Use this URL to cite or link to this record in EThOS: http://ethos.bl.uk/OrderDetails.do?uin=uk.bl.ethos.595198
Title: Moral error theory : a cognitivist realist defence
Author: Kalf, Wouter Floris
Awarding Body: University of Leeds
Current Institution: University of Leeds
Date of Award: 2013
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Abstract:
This dissertation argues that moral error theory is the most plausible metaethical theory if we assume the truth of cognitivism about moral judgments and the moral statements that express them. According to moral error theory, various moral statements carry a non-negotiable commitment to a robust kind of categorical moral normativity, which means that this commitment cannot be denied on pains of changing the subject. Unfortunately, there is no such robust categorical moral normativity, at least not in the actual world. This entails that these moral statements are always untrue, or ‘in error’. In arguing for moral error theory, the thesis first argues that the standard argumentative strategy for establishing moral discourse’s non-negotiable commitment—viz., forging a relation of conceptual entailment between moral statements and the statement that there exists robust categorical moral normativity—is highly problematic. It also argues that forging a presupposition relation can work, but that error theorists are best advised to pursue a completely new strategy, which uses a relation of metaphysical entailment. The dissertation then argues that moral discourse metaphysically entails robust moral categorical normativity and proceeds to present a new argument against its existence. According to this argument, various sorts of hypothetical and categorical normativity exist because these can be grounded in a naturalistically respectable metaphysic; unfortunately, categorical moral normativity cannot be so grounded. Finally, the dissertation explores an often ignored answer to the following question: what (prudentially) should we with our error-riddled moral discourse? I argue for revolutionary cognitivism. This is the view that we should continue to use moral language and fully believe what we say but that what we say should be purged of its error. We should revolutionize our moral thought and start to conceive of morality’s normativity in a less robust way than we currently do.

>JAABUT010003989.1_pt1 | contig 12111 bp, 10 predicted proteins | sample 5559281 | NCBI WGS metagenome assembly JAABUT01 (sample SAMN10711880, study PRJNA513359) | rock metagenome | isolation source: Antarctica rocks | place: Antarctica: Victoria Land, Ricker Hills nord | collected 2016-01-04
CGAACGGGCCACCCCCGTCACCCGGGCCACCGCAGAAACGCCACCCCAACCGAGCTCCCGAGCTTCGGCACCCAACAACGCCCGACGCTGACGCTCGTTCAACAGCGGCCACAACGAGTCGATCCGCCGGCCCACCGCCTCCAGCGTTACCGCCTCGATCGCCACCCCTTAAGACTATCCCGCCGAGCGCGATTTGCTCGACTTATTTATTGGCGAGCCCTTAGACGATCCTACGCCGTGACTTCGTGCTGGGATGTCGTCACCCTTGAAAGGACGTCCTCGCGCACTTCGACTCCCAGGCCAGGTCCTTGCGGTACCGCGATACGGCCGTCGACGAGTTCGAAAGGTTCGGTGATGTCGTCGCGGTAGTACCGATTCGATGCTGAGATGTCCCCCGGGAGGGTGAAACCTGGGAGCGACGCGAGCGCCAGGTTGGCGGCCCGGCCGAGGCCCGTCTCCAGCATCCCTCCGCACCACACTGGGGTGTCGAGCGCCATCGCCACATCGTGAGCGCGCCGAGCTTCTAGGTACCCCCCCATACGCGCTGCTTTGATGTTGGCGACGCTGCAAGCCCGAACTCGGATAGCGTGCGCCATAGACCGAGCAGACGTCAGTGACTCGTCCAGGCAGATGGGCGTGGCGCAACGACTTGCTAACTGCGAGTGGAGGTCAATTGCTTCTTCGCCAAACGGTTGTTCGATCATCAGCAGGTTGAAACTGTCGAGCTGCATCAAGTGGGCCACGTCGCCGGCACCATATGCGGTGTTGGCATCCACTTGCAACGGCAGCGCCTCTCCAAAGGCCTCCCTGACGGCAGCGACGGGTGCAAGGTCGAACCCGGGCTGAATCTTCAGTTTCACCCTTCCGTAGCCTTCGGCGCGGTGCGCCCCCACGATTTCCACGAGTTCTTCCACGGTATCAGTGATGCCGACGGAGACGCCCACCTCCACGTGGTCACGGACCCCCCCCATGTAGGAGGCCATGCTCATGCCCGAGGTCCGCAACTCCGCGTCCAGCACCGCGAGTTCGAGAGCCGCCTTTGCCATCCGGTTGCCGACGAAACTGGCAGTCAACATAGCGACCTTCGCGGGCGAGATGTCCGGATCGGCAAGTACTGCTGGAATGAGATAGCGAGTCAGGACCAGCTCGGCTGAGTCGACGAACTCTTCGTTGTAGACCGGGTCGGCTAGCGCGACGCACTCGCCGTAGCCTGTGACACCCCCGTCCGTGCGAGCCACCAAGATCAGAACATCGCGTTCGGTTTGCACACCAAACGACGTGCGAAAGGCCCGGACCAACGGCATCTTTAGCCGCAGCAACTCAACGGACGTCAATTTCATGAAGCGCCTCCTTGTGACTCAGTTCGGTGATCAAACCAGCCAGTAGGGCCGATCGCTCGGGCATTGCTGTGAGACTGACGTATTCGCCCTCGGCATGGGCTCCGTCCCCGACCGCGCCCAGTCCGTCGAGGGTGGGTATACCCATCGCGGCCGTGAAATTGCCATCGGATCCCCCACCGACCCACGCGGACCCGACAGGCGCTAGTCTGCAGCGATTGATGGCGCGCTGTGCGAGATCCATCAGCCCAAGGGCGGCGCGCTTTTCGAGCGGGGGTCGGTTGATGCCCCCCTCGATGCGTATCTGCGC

Supervisor: Väyrynen, Pekka ; McGonigal, Andrew Sponsor: Not available
Qualification Name: Thesis (Ph.D.) Qualification Level: Doctoral
EThOS ID: uk.bl.ethos.595198  DOI: Not available
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